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The USS Lexington was a timberclad city-class gunboat in the U.S. Navy that saw extensive service on the Mississippi River and tributaries within Arkansas during the Civil War. It was the third vessel in the history of the navy to be commissioned with this name.
Built as a side-wheel steamer in Pittsburgh, Pennsylvania, in 1861 and purchased by the U.S. Quartermaster Department on June 8 for conversion to a gunboat in Cincinnati, Ohio, the USS Lexington measured 177 feet and seven inches in length and thirty-six feet and ten inches at the beam. It weighed 448 tons and made seven knots with a battery of one twelve-pounder howitzer, four eight-inch guns, and one thirty-two-pounder and two thirty-pounder Parrott rifles.
Under Commander John Rodgers, the Lexington joined the Western Gunboat Flotilla at Cairo, Illinois, on August 12, 1861. On August 22, under Commander Roger Nelson Stembel, the Lexington saw its first significant action when it seized the Confederate steamer the W. B. Terry at Paducah, Kentucky.
While serving with the USS Tyler on September 4, 1861, the Lexington engaged the CSS Yankee (a.k.a. CSS Jackson) and Confederate shore batteries near Hickman and Columbus, Kentucky. Two days later, the Lexington and the Tyler combined to support Brigadier General Ulysses S. Grant’s seizure of Paducah and Smithland, Kentucky, on the Tennessee and Cumberland rivers. Through September and October 1861, Lexington engaged in operations in Kentucky and Missouri, including Grant’s movement against Belmont, Missouri.
By February 1862, the Lexington rejoined the Western Flotilla, operating frequently with the Tyler and the USS Conestoga on the Tennessee River. On February 8, 1862, these ships captured the CSS Muscle and the CSS Sallie Wood. The Lexington also served with distinction in the battles of Fort Henry and Fort Donelson. Afterward, these ships continued to patrol the Tennessee River to protect Union transports and guard against passage by Confederate transports.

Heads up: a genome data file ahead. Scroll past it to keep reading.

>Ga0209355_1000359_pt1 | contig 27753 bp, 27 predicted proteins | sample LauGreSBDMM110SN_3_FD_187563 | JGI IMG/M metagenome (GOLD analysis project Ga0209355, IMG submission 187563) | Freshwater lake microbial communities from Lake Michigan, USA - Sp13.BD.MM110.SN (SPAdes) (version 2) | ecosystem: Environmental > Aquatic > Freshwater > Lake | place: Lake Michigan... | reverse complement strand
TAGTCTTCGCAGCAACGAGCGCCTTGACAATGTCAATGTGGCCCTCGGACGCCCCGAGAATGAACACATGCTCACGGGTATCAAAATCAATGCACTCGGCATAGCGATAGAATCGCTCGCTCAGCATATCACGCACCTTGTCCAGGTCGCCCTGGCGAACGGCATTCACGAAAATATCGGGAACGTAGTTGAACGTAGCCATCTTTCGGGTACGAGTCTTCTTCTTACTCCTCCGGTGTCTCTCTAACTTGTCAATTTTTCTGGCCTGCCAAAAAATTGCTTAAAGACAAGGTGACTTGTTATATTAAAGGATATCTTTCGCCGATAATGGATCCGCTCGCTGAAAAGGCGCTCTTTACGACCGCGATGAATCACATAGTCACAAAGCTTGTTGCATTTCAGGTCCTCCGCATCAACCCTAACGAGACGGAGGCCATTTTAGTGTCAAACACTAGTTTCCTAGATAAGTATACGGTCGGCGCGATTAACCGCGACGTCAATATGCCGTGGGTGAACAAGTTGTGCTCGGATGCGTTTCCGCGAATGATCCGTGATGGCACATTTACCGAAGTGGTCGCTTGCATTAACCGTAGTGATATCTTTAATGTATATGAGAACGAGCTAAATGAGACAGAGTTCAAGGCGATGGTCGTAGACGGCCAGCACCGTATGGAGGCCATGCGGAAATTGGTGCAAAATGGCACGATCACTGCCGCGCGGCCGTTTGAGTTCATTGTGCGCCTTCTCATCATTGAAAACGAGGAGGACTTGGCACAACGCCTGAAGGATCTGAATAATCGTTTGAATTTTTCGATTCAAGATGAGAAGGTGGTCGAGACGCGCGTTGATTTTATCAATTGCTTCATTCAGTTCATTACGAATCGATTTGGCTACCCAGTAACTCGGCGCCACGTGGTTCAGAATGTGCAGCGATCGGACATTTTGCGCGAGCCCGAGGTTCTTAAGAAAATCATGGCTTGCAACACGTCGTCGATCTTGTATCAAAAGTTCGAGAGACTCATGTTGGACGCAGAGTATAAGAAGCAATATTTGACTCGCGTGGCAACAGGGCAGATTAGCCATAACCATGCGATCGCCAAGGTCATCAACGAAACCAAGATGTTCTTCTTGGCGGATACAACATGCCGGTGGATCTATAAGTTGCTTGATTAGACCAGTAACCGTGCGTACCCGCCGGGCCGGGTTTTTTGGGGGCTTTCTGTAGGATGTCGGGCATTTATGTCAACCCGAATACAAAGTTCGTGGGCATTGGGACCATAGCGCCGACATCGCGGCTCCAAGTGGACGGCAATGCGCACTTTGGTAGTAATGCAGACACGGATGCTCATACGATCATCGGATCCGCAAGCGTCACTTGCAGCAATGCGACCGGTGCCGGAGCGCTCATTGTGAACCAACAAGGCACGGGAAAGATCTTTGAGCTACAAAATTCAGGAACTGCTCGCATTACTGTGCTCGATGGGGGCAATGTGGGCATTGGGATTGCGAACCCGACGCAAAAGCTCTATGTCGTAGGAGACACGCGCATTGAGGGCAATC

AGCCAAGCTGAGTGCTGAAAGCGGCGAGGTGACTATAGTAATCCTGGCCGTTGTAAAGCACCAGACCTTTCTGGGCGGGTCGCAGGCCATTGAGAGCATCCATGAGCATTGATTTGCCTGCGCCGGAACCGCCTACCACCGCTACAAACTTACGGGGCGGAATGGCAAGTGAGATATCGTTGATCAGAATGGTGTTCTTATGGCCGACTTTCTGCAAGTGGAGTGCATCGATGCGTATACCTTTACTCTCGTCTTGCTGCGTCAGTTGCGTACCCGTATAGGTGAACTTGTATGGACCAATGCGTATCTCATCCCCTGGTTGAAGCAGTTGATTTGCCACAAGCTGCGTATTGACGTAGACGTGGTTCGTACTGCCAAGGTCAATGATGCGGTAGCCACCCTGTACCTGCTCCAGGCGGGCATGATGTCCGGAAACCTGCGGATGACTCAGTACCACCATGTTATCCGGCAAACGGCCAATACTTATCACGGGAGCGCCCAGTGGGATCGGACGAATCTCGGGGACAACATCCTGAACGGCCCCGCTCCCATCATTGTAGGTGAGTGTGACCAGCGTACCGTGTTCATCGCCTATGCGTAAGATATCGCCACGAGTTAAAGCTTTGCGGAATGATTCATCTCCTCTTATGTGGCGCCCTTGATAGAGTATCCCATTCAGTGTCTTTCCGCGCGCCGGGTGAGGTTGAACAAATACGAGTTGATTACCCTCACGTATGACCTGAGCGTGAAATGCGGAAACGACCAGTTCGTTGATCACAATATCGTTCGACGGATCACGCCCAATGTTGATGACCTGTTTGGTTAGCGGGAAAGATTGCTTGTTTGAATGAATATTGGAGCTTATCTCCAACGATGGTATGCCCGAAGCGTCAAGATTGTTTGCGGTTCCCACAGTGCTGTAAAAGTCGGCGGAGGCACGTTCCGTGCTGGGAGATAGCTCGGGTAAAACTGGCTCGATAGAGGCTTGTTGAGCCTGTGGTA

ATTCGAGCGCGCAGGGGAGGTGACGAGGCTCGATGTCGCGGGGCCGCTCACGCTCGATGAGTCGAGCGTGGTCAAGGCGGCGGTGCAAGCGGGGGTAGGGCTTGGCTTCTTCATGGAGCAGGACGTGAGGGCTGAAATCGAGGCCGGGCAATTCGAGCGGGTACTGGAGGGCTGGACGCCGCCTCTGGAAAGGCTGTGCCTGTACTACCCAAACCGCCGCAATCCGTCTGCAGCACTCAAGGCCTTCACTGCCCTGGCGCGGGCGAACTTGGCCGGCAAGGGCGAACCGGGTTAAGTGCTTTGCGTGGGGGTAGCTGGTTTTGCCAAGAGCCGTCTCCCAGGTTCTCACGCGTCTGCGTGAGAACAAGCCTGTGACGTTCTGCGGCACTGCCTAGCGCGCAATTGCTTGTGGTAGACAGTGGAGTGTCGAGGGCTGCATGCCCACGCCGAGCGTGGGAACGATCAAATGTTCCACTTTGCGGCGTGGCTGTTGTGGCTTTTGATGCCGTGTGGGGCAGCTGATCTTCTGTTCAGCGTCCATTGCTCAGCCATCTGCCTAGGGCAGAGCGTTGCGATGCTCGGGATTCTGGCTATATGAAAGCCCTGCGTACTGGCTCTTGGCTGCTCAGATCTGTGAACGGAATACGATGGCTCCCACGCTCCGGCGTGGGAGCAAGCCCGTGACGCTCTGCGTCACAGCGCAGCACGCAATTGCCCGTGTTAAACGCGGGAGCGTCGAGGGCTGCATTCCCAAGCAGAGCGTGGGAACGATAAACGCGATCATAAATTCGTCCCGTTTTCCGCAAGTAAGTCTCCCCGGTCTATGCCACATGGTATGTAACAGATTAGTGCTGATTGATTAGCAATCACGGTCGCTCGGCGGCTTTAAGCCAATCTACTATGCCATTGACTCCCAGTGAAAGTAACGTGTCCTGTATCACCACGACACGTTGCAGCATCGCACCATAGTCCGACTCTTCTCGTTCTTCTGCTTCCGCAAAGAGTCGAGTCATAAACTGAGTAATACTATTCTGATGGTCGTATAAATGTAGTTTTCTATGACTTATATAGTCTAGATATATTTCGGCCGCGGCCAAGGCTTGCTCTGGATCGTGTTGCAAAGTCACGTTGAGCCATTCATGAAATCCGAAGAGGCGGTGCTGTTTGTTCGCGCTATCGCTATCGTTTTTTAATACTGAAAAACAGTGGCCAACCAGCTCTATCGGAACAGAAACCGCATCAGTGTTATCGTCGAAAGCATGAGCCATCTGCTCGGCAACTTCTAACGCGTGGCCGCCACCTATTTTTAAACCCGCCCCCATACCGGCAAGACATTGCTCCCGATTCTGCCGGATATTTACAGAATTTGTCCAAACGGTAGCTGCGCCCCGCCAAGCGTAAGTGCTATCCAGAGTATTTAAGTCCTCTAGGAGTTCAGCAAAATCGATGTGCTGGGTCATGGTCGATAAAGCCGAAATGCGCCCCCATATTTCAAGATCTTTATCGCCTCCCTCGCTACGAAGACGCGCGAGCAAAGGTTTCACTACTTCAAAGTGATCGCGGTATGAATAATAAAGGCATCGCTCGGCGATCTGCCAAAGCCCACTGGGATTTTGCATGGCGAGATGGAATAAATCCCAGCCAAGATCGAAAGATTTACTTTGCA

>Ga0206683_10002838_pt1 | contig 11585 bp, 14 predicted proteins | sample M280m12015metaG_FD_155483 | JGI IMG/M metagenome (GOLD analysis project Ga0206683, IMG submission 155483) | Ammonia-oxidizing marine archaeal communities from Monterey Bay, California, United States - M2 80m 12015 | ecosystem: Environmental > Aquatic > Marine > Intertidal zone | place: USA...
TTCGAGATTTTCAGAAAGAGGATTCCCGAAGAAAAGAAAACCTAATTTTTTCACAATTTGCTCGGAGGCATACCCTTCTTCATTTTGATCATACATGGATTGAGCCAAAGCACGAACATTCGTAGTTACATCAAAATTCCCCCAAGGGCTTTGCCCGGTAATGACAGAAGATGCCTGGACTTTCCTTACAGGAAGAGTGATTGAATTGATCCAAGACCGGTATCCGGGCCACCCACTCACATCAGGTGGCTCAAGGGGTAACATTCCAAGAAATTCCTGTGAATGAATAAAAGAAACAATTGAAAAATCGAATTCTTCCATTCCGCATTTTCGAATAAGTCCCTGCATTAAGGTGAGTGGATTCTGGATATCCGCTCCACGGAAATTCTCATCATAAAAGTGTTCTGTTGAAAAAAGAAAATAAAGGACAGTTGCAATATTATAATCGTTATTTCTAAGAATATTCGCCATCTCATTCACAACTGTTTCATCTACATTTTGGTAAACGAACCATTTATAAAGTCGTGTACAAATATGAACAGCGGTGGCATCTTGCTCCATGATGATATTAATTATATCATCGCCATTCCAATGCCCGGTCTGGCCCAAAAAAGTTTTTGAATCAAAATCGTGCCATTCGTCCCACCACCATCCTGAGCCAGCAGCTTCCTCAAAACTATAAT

In April, the Lexington provided protective fire at the Battle of Shiloh, which helped make possible Grant’s successful counterattack. On June 14, 1862, the Lexington moved into Arkansas and up the White River with the Conestoga, the USS St. Louis, and the USS Mound City, where they joined the attack on St. Charles (Arkansas County). During this action, crewmen from the USS Mound City who were scalded when a Confederate shell exploded in its steam drum received treatment on the Lexington.
Beginning in October 1862, the Lexington supported operations on the Yazoo River in Mississippi. On December 27 and 28, it cleared mines from the river and provided support fire for Union troops during the Battle of Chickasaw Bluffs.
On January 4, 1863, the Lexington and the gunboat flotilla shelled Fort Hindman on the White River, forcing Confederates to withdraw from positions along the White and Arkansas rivers. On January 25, the Lexington supported Major General William Rosecrans’s operations along the Cumberland River. On February 3, the Lexington helped defend Fort Donelson in Tennessee.
On June 2, the Lexington returned to the Mississippi River to support Grant’s final campaign against Vicksburg, Mississippi. Teaming with the USS Choctaw, the Lexington provided fire support for troops engaged at the Battle of Milliken’s Bend, Mississippi. Thereafter, the Lexington supported operations against Vicksburg until that city’s surrender on July 4. For the remainder of 1863, the Lexington supported Major General William Tecumseh Sherman’s operations.